In addition, the EBA requires institutions to "take appropriate steps to ensure that service providers act in a manner consistent with their values and code of conduct". In particular, where the service provider and their sub-contractors are based in a third country , firms should be satisfied that the service provider is acting in an ethical and socially responsible manner and adheres to international standards on human rights, environmental protection and appropriate working conditions, including the prohibition of child labour.
This obligation applies to all outsourcings and will require the firm to ensure that the service provider is compliant with these international and EU legal requirements and with any internal policies or codes of conduct that the firm has in place. With existing arrangements, it may be very difficult for a service provider to renegotiate terms with their subcontractors to meet this requirement.
The additional contractual requirements that firms now have to put in place may cause a compliance issue where firms are outsourcing to small cloud providers located outside of the EU.
The low cost cloud model does not easily accommodate individual customers' specific requirements, even where these flow from a sector wide regulatory regime. Indeed, the many benefits that cloud services can offer are often taken on the understanding that there will be very little room for the negotiation of contractual terms or take on of additional risk. Many cloud providers in third countries will simply not be able to change their processes or internal policies to meet the EBA guidelines.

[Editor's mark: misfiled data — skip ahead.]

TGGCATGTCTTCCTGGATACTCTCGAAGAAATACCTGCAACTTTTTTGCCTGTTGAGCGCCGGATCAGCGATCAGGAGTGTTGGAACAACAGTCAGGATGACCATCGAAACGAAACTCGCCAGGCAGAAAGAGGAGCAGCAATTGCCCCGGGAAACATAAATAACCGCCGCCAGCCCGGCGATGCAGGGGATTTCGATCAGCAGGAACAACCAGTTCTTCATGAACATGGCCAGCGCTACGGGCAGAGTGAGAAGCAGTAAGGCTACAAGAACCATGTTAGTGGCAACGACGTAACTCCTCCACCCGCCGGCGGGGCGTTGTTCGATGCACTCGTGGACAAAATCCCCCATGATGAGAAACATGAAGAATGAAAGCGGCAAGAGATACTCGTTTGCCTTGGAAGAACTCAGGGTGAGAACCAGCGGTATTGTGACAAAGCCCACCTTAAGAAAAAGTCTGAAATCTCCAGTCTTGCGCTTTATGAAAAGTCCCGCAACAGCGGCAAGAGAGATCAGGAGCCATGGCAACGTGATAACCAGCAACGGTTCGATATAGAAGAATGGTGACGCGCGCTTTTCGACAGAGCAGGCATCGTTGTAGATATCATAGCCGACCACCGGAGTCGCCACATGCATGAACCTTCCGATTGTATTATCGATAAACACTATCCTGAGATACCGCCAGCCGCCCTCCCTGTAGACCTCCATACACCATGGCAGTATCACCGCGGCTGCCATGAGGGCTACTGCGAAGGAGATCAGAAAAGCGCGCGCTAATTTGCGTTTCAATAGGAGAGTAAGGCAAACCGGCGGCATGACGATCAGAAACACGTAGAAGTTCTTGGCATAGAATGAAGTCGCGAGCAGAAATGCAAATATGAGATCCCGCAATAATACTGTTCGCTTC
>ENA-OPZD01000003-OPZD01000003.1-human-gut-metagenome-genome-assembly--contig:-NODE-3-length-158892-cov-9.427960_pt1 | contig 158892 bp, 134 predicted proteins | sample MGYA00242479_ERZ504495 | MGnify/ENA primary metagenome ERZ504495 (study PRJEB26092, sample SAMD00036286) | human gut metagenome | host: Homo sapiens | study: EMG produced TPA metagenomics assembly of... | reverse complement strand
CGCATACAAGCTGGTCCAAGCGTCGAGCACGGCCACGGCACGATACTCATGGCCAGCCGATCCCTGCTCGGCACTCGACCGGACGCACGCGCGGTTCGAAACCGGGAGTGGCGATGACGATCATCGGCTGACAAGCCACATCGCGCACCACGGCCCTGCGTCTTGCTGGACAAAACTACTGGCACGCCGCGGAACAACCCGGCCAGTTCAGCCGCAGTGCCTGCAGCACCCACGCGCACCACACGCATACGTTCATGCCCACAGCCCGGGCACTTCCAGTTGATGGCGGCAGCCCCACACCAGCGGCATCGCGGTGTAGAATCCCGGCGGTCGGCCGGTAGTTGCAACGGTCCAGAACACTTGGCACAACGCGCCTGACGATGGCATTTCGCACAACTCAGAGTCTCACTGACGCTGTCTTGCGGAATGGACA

With this in mind, a number of the larger cloud services providers are now well versed in the contractual requirements of the EBA guidelines and are now looking to get ahead of their customer's contractual remediation projects. As we saw with the application of GDPR in 2018, some cloud providers have updated their existing standard terms and conditions to incorporate their interpretation of the guidelines' requirements.
It goes without saying that Covid-19 will have a lasting impact on the approach taken to business continuity planning. With business continuity at the heart of the EBA's guidelines, it is important to consider whether a country's response to the pandemic has increased the risk of outsourcing services or data to that country. Firms should look at how certain countries have dealt with the pandemic, and what measures they are putting in place to prevent a resurge, as part of their risk based approach for existing and new outsourcing arrangements.
Additional reporting by Carolyn Lang of Pinsent Masons.
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22 Jun 2020
UK government plans to revamp holiday pay calculation for part-year workers